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Monday, March 25, 2024

Tahir: IOCs’ Divestment ‘ll Impact Competitiveness, Investments in Nigeria’s Oil Industry

 Ahead of the forthcoming 2024 annual Oloibiri Lecture and Energy Forum series, a flagship programme of the Society of Petroleum Engineers Nigerian Council, the Chairman of the group, who doubles as the Head of Assets & Investments Management at NNPC Gas & Power Investment Services, Mr. Salahuddeen Tahir, spoke to Peter Uzoho about the event and sundry industry issues. Excerpts:

Could you provide an overview of the significance of Oloibiri Lecture and Energy Forum (OLEF) by the SPE Society of Petroleum Engineers(SPE) and its impact on Nigeria’s energy industry?

The OLEF series play a crucial role in shaping Nigeria’s energy industry. Originating from the historic oil-producing town of Oloibiri in Bayelsa State, this lecture series serve as a platform to discuss critical issues and trends in the energy sector. By bringing together industry experts, policymakers, and stakeholders, the lecture highlights key challenges and opportunities facing Nigeria’s energy industry. Through thought-provoking presentations and discussions, the lecture aims to encourage innovation, collaboration, and sustainable practices within the sector.

The impact of OLEF can be seen in its contributions to policy formulation, technology development, and capacity-building initiatives in Nigeria’s energy industry. Ultimately, this annual event has been catalyzing positive change and growth in one of Nigeria’s most important sectors.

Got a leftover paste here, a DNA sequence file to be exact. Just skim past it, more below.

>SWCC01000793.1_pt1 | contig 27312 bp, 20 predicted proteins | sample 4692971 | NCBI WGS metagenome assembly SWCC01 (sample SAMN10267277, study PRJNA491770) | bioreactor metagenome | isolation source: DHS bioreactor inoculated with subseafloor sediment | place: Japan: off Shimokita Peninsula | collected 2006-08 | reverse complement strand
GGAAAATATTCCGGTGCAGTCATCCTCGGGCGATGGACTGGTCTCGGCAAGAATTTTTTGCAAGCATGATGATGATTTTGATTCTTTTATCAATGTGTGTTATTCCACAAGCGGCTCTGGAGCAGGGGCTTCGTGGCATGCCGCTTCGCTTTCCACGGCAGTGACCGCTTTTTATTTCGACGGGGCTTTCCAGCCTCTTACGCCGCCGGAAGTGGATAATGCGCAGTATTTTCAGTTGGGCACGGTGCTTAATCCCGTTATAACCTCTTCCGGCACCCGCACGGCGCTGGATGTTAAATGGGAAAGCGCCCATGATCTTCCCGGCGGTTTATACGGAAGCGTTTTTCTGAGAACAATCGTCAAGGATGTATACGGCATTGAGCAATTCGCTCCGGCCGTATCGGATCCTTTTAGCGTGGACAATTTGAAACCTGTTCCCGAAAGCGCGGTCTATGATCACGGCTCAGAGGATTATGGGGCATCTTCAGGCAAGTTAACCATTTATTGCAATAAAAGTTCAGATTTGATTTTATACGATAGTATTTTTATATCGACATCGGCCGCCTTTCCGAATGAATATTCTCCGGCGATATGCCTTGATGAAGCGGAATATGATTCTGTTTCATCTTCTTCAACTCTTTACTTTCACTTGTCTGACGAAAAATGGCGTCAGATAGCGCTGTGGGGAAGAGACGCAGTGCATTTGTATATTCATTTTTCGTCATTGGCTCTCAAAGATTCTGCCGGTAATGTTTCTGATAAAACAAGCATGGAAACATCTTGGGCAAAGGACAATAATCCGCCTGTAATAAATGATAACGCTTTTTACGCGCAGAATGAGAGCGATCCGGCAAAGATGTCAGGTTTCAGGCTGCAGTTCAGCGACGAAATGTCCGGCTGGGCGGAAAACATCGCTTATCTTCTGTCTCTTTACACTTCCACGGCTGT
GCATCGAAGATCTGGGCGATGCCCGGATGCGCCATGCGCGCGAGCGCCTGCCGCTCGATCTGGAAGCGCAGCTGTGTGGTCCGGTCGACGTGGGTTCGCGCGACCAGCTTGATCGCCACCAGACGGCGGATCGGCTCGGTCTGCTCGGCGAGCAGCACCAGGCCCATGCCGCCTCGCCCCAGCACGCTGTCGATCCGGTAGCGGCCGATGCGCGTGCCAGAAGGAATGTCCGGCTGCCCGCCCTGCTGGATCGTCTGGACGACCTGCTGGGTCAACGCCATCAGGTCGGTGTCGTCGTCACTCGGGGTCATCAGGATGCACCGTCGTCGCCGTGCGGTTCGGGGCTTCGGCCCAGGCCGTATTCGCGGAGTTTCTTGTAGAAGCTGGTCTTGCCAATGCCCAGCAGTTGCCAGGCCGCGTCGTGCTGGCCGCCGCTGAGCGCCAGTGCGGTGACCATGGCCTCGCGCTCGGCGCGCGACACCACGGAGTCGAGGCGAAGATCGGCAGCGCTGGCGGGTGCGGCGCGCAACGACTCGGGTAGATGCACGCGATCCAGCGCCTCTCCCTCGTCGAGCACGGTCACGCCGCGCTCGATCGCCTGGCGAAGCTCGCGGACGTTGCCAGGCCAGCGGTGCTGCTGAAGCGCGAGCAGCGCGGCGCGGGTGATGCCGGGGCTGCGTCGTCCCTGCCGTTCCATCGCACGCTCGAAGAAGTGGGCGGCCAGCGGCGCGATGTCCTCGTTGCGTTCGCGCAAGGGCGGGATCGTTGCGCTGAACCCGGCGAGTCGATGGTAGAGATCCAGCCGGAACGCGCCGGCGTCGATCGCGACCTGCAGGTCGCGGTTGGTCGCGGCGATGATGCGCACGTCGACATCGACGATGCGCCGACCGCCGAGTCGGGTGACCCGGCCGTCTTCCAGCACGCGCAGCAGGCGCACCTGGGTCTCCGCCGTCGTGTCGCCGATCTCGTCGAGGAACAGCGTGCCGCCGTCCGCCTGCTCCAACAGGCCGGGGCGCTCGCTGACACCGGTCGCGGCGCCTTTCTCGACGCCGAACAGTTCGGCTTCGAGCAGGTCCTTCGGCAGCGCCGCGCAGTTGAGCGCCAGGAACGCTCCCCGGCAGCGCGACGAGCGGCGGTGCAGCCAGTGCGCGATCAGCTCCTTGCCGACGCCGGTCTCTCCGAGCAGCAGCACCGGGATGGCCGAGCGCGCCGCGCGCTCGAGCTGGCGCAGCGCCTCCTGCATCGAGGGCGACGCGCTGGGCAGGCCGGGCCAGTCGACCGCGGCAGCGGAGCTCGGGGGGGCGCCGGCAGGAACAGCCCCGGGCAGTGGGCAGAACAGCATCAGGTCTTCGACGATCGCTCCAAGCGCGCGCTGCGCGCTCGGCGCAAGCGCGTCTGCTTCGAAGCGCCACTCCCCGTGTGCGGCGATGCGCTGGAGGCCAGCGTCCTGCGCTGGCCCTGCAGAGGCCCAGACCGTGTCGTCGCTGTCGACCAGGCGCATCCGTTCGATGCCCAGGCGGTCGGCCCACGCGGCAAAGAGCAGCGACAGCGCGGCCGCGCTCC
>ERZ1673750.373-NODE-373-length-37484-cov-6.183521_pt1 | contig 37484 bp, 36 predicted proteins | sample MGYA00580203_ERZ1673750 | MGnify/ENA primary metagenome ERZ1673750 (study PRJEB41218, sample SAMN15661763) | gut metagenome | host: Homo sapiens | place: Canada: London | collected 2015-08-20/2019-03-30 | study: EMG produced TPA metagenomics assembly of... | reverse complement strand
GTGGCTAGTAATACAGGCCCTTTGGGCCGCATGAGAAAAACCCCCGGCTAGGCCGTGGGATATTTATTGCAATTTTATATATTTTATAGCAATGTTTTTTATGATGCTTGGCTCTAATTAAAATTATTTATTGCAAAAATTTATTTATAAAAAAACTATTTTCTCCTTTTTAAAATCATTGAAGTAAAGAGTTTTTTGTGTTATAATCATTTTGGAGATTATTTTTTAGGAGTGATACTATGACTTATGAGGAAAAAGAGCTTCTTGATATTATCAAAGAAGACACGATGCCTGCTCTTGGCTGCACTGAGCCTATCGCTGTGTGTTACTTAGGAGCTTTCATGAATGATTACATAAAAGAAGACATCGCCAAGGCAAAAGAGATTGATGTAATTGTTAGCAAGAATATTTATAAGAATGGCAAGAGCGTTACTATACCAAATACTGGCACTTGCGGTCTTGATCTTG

How does OLEF contribute to knowledge sharing, collaboration, and innovation within Nigeria’s petroleum industry?

The OLEF is a significant initiative in Nigeria’s petroleum sector that fosters knowledge sharing, collaboration, and innovation. Firstly, it commemorates the nation’s oil discovery in 1956, offering historical context and insights into industry evolution. Secondly, it promotes interdisciplinary exchanges, encouraging holistic solutions to energy challenges. Thirdly, through events like keynote addresses and forums, OLEF showcases thought leadership, inspiring stakeholders with innovative ideas and trends. Finally, it facilitates networking among industry peers, policymakers, and academia, fostering collaboration and expertise exchange. Ultimately, OLEF drives progress by honoring the past, embracing diverse perspectives, and fostering a collaborative environment for future growth in the petroleum industry.

How would you evaluate the current state of stability in Nigeria’s energy sector, particularly concerning infrastructure, transportation, and security, in addressing the theme of the 2024 OLEF?